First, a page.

Tag Archives: Rudyard Kipling
to sell a pup

to sell a pup

  photograph: Dog-Names-And-More.com     Frequently used in the passive, the phrase to sell someone a pup means to swindle someone, especially by selling something of little worth on its supposed prospective value. And to buy a pup means to be swindled. The expression is first recorded in 1901. That year, several newspapers gave its […]

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one’s pigeon

  The development of trading contacts between Britain and China led to the emergence in 19th-century China of a trading language consisting of basic English and some Chinese grammatical forms. In this hybrid language, pidgin was derived from, and originally meant, business. (The phonetic development was perhaps via an intermediate form /pidginiss/ (with replacement of […]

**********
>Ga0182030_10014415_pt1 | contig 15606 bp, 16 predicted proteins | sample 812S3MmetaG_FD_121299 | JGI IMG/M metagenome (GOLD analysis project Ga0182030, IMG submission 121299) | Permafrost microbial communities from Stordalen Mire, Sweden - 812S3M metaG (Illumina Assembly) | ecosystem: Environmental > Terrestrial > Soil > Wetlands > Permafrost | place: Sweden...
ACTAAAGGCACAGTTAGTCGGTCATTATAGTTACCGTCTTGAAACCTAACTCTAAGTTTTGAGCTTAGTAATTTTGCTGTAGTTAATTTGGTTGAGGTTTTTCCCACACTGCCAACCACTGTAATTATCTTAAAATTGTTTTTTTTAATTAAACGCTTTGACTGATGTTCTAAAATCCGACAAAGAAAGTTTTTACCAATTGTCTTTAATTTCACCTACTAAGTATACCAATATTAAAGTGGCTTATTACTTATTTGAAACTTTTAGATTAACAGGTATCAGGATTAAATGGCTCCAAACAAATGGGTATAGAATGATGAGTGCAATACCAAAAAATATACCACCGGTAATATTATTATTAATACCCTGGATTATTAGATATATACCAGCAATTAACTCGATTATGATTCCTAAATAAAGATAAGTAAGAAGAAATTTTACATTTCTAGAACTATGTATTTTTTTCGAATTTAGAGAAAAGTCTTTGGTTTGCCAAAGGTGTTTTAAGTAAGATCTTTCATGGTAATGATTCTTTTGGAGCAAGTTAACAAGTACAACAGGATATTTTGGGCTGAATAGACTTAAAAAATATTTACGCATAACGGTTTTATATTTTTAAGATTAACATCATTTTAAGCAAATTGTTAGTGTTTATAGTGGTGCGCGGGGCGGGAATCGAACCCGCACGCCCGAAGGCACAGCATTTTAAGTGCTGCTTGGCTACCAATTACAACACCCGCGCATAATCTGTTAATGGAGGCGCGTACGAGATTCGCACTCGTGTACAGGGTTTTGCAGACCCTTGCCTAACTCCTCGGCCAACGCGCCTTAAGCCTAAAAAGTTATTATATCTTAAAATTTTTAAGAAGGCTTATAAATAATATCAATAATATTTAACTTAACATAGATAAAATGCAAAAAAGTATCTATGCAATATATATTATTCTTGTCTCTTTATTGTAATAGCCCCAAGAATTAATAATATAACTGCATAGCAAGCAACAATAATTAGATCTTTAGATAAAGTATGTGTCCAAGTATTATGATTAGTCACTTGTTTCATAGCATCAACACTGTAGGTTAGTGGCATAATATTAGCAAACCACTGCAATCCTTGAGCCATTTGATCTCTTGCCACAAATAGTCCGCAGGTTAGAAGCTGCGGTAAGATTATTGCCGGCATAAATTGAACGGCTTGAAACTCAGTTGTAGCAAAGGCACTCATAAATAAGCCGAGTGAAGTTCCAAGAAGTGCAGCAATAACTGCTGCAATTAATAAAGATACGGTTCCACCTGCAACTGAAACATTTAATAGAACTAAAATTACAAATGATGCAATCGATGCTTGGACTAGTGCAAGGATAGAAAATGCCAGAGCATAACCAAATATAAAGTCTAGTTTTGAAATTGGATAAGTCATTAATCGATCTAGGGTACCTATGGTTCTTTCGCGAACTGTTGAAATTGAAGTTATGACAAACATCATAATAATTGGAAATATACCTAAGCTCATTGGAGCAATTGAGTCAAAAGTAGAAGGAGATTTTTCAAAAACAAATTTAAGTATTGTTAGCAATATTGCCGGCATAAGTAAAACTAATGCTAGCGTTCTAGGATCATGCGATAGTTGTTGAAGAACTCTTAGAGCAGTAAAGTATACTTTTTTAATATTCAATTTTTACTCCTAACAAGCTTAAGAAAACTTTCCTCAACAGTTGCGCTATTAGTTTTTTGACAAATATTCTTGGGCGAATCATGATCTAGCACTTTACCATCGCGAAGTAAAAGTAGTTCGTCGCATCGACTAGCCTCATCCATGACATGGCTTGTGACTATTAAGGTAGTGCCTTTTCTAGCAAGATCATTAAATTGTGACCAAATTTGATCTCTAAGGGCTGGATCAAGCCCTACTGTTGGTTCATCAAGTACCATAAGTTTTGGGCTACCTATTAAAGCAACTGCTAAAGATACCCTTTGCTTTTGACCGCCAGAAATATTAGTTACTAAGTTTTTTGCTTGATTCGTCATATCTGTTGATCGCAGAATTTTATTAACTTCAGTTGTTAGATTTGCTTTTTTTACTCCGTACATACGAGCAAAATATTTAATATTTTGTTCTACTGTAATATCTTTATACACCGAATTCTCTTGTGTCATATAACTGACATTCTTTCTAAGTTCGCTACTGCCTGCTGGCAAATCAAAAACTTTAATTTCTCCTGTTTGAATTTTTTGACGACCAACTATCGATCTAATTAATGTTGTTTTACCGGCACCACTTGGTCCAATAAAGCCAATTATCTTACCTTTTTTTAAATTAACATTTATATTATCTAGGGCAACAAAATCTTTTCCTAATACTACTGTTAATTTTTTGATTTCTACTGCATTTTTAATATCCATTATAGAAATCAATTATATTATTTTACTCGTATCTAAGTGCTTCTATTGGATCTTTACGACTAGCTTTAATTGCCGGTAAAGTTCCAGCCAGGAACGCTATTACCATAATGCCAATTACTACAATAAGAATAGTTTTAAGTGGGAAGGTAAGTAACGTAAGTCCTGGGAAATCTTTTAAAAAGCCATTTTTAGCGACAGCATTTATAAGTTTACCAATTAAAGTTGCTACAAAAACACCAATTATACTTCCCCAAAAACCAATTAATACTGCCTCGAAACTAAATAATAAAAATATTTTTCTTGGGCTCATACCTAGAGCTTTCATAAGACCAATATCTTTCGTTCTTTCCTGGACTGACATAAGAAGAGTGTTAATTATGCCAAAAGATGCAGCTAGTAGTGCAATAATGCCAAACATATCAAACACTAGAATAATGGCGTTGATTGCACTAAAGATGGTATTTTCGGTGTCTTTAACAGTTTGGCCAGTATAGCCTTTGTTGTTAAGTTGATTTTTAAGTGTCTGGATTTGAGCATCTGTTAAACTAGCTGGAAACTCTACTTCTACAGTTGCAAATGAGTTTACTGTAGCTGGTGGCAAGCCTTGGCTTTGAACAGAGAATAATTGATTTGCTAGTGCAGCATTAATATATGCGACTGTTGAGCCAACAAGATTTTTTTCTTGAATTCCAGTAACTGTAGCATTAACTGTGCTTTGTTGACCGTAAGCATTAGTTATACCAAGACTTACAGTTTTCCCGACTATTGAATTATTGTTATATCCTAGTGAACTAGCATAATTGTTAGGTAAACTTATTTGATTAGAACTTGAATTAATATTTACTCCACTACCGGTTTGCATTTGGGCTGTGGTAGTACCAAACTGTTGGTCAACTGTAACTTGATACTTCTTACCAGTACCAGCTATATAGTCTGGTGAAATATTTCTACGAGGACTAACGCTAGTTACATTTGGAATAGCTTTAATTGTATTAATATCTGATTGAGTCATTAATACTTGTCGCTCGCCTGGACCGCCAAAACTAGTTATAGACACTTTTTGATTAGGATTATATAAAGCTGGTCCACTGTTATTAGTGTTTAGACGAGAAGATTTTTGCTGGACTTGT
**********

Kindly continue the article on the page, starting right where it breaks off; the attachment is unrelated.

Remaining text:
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to chew the fat (or the rag)

to chew the fat (or the rag)

  Charley Tell-Tale Keeping the P. P. Gents on the broad Grin with his laughable Anecdotes illustration for Anecdotes (original and selected) of the Turf, the Chase, the Ring, and the Stage (1827), by Pierce Egan       MEANING   to chat in a leisurely and prolonged way     ORIGIN   In A Dictionary […]

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rickshaw

rickshaw

  jinrikishas, from The Gist of Japan (1897), by the Reverend R. B. Peery     The English noun rickshaw is a shortening of the Japanese jinrikisha, which seems to have first appeared in English in A Ramble Round the World, 1871 (1874), the translation by Mary Elizabeth Herbert (1822-1911) of Promenade autour du monde, 1871 […]

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‘vet’

‘vet’

  Rudyard Kipling by John Collier – 1891       To vet is to examine carefully and critically for deficiencies or errors, and specially to investigate the suitability of a person for a post that requires loyalty and trustworthiness. The British novelist, short-story writer and poet Rudyard Kipling (1865-1936) is credited with being the […]

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